House members grill USAID official on money spent in Afghanistan

As USAID attempts to reduce risks involved in reconstruction aid in Afghanistan, some members of Congress charge safeguards to reduce corruption are not strong enough.

By John Kuhn, Medill News Service
Rep. John Tierney (D-MA) (UPI Photo/Kevin Dietsch)
Rep. John Tierney (D-MA) (UPI Photo/Kevin Dietsch) | License Photo

WASHINGTON, April 6 (UPI) -- The U.S. Agency for International Development has spent $17 billion since 2001 to help Afghanistan rebuild itself, but doesn’t have enough safeguards in place to ensure the money isn’t wasted or used fraudulently, members of a House subcommittee charged Thursday.

Seeking to determine the impact of the roughly $17 billion appropriated to USAID in the last decade, members of the national security subcommittee drilled USAID Assistant Director for Afghanistan and Pakistan Donald L. Sampler.


Subcommittee members questioned the capacity of Afghan ministries to manage the money, as well as USAID’s oversight in mitigating the risks that come with working in a country such as Afghanistan, which tied with North Korea and Somalia for most corrupt in a 2013 Transparency International ranking.

USAID “conducted its own risk reviews of seven of the 13 Afghan ministries and made 333 recommendations on how to mitigate the risk to USAID funds,” Rep. John Tierney, D-Mass., said in a prepared statement.

“Yet, the report goes on to state that USAID approved direct assistance at all seven Afghan ministries while only requiring 24 of the 333 recommendations to be implemented.”


Special Inspector General for Afghanistan Reconstruction John F. Sopko told the subcommittee that “USAID admitted to (his office’s) auditors that Afghanistan is the only country in the world where it waived its own strict internal policies before providing such direct assistance.”

Direct assistance, Sopko said, “must be conditioned on the Afghan government taking serious steps to reduce corruption and ensure vigorous oversight of these funds. … If the Afghan government fails to live up to its commitments, then we need to have the courage to say no.”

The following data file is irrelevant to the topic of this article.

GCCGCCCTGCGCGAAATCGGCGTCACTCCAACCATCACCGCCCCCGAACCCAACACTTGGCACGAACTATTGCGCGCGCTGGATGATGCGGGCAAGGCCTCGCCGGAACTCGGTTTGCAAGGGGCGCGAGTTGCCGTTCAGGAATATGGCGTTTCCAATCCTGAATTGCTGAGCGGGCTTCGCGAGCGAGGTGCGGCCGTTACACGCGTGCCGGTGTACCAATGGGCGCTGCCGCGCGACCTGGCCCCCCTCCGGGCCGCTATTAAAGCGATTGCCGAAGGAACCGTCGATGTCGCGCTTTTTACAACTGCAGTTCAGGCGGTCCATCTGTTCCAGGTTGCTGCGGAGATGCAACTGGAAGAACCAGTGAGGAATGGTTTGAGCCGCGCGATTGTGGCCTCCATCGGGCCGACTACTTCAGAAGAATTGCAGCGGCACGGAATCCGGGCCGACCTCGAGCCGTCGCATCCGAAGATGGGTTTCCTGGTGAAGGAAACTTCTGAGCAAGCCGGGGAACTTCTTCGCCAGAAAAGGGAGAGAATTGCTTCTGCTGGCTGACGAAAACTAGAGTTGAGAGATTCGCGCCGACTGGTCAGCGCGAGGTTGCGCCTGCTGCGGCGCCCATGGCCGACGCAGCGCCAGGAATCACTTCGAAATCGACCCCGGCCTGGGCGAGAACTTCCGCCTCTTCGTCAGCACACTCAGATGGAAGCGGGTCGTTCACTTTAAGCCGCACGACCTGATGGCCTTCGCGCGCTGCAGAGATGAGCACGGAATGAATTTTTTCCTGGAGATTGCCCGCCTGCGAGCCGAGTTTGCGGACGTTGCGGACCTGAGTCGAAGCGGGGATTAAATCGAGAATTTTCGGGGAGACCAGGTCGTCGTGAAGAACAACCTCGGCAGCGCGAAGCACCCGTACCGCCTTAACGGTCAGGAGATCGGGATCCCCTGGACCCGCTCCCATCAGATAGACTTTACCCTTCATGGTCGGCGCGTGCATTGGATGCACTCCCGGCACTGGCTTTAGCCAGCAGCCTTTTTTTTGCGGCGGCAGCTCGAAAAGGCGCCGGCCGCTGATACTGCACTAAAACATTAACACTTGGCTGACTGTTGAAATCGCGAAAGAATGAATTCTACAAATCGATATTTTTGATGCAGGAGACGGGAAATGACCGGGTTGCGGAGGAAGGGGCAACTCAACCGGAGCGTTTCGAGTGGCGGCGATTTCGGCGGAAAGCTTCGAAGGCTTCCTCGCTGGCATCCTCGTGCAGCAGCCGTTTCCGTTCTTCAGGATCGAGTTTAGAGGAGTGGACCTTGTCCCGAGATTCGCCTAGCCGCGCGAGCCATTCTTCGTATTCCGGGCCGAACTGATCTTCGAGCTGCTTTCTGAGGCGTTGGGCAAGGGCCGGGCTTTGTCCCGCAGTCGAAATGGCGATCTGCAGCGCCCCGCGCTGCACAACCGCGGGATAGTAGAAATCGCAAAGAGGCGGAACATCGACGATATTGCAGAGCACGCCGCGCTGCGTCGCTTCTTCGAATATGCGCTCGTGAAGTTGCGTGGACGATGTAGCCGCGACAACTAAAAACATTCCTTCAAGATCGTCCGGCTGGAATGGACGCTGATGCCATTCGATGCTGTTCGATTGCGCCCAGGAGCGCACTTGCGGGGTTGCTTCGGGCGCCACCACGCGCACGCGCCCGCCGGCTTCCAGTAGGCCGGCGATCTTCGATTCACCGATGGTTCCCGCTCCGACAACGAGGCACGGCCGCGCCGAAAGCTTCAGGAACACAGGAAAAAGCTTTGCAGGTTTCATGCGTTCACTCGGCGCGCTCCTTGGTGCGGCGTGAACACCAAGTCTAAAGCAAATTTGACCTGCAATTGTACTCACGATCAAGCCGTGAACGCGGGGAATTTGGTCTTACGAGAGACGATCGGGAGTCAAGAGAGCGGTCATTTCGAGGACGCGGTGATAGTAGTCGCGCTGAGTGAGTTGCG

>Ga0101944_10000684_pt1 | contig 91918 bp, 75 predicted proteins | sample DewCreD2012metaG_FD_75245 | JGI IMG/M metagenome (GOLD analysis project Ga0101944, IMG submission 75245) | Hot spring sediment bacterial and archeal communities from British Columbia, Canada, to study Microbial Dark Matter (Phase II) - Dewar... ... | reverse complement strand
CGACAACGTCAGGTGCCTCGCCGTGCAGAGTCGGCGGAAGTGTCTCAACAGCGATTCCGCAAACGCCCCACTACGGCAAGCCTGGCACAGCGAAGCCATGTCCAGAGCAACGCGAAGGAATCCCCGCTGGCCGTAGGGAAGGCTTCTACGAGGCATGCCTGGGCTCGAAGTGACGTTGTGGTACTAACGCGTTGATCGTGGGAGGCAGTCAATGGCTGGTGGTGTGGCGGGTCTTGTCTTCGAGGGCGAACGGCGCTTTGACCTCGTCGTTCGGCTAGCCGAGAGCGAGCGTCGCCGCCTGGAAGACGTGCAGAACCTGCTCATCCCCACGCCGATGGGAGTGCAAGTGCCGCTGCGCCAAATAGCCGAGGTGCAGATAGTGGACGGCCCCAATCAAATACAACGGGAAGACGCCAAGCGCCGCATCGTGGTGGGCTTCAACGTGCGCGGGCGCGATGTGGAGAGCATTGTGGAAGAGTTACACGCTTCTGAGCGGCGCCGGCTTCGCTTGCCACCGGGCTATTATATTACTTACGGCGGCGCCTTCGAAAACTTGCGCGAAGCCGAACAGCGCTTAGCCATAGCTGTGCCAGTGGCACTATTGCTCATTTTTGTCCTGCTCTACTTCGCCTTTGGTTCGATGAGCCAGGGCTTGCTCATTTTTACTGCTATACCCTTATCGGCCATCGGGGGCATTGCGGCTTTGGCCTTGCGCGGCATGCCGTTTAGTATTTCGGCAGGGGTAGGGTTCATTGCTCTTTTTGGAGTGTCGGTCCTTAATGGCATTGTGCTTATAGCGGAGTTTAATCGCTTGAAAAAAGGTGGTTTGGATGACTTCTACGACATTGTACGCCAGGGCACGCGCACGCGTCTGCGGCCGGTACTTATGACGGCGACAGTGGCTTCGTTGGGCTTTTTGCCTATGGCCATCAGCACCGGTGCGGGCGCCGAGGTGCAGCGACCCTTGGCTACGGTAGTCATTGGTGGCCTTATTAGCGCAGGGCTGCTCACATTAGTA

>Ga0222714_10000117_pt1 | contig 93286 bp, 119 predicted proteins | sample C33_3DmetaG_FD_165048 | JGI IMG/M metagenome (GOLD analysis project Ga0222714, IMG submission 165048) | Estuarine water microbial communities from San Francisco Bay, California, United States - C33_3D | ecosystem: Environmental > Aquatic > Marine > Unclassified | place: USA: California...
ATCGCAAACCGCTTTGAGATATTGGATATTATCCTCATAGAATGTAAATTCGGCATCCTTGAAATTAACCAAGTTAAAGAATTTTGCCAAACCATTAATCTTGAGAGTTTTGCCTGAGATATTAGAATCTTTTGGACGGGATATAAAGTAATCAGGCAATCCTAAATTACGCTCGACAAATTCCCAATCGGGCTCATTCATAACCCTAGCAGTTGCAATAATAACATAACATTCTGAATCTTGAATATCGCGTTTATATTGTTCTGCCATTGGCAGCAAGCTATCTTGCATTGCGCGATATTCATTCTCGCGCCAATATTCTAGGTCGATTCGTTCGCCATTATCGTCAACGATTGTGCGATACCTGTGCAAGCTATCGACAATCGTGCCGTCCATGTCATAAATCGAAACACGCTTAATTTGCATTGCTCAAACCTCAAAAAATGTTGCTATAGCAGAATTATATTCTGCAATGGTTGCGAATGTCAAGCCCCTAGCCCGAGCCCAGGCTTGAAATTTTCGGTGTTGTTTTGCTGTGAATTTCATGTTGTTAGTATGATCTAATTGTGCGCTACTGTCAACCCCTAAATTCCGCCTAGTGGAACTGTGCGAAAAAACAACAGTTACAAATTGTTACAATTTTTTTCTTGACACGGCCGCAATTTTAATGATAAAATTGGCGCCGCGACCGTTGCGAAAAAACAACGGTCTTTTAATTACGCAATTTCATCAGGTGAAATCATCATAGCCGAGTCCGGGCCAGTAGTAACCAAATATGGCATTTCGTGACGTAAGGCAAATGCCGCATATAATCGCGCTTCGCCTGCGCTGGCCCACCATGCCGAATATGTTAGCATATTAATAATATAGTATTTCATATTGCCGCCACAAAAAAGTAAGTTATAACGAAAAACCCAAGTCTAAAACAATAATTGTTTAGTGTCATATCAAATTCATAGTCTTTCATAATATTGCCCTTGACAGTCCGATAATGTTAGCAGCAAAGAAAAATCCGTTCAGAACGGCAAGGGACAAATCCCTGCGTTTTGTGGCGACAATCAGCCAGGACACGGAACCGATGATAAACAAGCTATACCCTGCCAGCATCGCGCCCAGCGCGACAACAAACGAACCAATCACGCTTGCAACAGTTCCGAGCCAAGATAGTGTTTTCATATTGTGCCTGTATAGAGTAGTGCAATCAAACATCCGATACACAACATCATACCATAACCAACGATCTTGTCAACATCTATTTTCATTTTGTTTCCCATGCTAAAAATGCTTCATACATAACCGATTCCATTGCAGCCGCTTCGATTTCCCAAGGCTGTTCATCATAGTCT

But Sampling disputed Sopko’s criticism, saying the internal controls were not in place at that time the direct assistance was approved. Rather, they were created because of lessons learned in Afghanistan, he said.

Though the USAID assistance in question is only a fraction of the $102 billion in federal aid provided for reconstruction in Afghanistan, it begs a larger question, committee members said.

“Is it realistic for the congress to appropriate money and then ask AID or military related reconstruction to do the impossible when the structural foundations of Afghanistan are based on the benefits of corruption?” Rep. Peter Welch, D-Vt., asked.

But Rep. Jason Chaffetz, R-Utah, said that after more than a decade, USAID and others working on Afghanistan reconstruction should have implemented better safeguards to address the corruption problem.


“My concern is when we’re a $102 billion into it,” he said, “we continue to pour money into this thing and we haven’t tackled the most basic problem, which I think is corruption.”

Afghanistan is days away from a presidential election, which will be the first democratic transfer of power to a new president in the country’s history.

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